Saturday, July 30, 2011

What's the point?

So on Friday it hit me. It wasn't just that I disliked Reid's plan to solve the debt limit crisis, it was that it was clearly going to severely damage the economy and, thus, I started to question whether it even matters if it, or the slightly worse Boehner plan, actually passes or whether we "default".

Here are some random thoughts on the issue, which may or may not answer some of the questions I got after I tweeted the White House the same question.

Macroeconomic models

There are multiple schools of thought on the subject of what severe cuts will do to the economy. Virtually all modern macro-economics is descended from the Keynesian models. A disagreement occurred in the fifties and sixties about the effect of government borrowing and spending, with mainstream Keynesians arguing it has a positive affect during recessions, while a branch, Monetarists, arguing that it has the potential to "crowd out" private borrowing, but actually there's quite a bit of consensus outside of that argument. Both branches and their descendants are adamant that during a recession you have to increase the amount of money in circulation, they just differ on how to do that.

That "crowding-out" argument

Generally speaking, you use market interest rates to determine whether the government is borrowing too much. Interest rates are lower than they've been in a very, very, long time. Maybe that's too simple: the Fed's monetary policies also affect interest rates, so the flooding of the economy with QE/QE2 money might explain this - however, we can determine whether the Fed has pumped too much money into the economy by looking at so-called "Core Inflation". Core inflation is virtually non-existent, ergo the Fed's monetary expansion hasn't put in too much money, and interest rates being low is consistent with the government not crowding out private borrowing.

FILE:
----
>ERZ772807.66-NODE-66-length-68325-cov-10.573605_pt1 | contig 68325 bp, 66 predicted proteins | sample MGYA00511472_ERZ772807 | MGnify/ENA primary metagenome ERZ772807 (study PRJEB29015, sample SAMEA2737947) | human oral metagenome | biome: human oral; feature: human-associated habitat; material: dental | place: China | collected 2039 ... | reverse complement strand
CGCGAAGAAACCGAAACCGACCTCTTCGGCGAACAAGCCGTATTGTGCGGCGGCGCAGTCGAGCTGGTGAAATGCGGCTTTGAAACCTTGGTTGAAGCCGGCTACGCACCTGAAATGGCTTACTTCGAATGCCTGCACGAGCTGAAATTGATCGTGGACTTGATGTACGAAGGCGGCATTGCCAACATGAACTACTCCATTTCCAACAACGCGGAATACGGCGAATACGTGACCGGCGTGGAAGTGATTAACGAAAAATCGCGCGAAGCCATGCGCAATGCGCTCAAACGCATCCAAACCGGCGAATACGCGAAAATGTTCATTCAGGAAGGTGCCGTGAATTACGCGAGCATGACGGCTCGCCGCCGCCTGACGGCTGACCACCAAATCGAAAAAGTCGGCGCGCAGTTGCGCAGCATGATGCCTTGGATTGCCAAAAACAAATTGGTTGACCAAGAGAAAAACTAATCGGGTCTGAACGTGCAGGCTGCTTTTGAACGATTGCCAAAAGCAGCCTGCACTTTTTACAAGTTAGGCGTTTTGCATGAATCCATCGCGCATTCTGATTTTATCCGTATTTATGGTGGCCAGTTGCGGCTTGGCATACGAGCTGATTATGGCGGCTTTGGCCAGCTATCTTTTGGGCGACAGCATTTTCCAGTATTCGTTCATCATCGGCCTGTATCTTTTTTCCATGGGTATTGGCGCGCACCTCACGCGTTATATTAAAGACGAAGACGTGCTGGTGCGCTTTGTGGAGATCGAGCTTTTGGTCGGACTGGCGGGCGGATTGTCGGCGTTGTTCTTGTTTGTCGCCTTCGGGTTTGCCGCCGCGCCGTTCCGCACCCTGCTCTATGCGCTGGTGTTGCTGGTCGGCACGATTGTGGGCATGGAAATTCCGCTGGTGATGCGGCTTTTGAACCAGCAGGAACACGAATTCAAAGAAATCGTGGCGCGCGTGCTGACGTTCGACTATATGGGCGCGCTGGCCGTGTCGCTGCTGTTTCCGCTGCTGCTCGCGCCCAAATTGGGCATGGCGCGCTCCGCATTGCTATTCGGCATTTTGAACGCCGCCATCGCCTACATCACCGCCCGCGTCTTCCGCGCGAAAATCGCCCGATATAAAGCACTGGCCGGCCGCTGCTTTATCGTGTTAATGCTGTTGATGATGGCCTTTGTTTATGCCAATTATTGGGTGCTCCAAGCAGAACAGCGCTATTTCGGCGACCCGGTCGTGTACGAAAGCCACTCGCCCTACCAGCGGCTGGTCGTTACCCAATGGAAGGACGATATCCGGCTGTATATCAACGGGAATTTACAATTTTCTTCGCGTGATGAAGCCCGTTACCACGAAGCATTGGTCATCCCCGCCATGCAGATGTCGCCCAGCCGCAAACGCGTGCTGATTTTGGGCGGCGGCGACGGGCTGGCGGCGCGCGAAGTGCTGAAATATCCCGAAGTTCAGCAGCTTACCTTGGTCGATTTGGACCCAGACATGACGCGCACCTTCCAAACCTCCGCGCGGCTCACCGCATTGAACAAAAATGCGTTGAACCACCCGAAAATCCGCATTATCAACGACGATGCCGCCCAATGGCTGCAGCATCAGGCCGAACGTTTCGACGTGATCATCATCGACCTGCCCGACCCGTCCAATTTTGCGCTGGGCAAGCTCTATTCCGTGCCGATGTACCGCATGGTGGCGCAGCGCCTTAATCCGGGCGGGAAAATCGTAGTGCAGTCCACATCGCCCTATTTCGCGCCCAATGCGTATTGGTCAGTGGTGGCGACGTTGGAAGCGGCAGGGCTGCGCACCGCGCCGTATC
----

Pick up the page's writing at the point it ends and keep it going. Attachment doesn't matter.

So it's safe to say that no monetarist is going to make the argument, and remain respected, that spending and borrowing cuts right now would in some way reduce any crowding out, as evidently crowding out just isn't happening. They would argue this in slightly different circumstances, but these aren't times that fit the model, any more than stagflation fits the original Keynesian model.

The affect of less government spending

Quite simply we're looking at contraction. No widely respected macro-economic model right now that applies to the current case - negligible interest rates, negligible core inflation, increasing unemployment - promotes reduced economic activity as a way to increase economic activity.

There's no "deficit crisis"

This is one thing that's annoying the hell out of me. There's a large deficit, and that's not good, but it's certainly manageable - get the economy going again, get some growth going, as unemployment drops start increasing tax rates, and a combination of reduced expenditures on things like unemployment relief programs (which are obviously somewhat less expensive when there's less unemployment) and increased revenues, will give the government a surplus it can use to pay down the deficit.

Unfortunately the media keeps promoting the term, which means we're sleepwalking into making the crisis work. You see, if we go for contractionary policies now, and reduce taxes, then we really will have a deficit crisis because there's not going to be growth, there's not going to be the revenues needed to build a surplus, and vital government support services will become ever more expensive.

The "Debt limit" combined with the current budget is clearly unconstitutional

Forget the 14th amendment, congress is clearly giving the executive conflicting mandates. Unless some extremely clever lawyer can determine a way to resolve both mandates, then one or other mandate is simply not legal.

Things that just don't make sense

The arguments for fixing the deficit now are:
  • We don't want to make things more difficult when we do start to pay it off
  • The debt causes uncertainty in the markets
  • We need to be more fiscally serious and disciplined to prevent this kind of thing from happening.
The people who are making the loudest arguments on this are:
  • Promoting contractionary policies
  • Demanding regular votes on the debt limit, often with utterly absurd riders or conditions, that'll result in this "crisis" occurring again, increasing "uncertainty" in a way that really is happening.
  • Promoting tax cuts at a time of historically already low taxes.
What I don't get is why any of these people are taken seriously.

Should we default?

No, we should raise the debt limit and increase spending for now.

Should we default if the alternative is decreasing spending?

No, we just shouldn't care. The idea that Obama is pushing Reid's plan is utterly ridiculous. Why waste the time? From what I can tell it's a stupid point scoring thing. If the debt limit cannot be raised in time, so be it.

What about the economy makes normal people lay awake at night? High unemployment, or government borrowing?

High unemployment.

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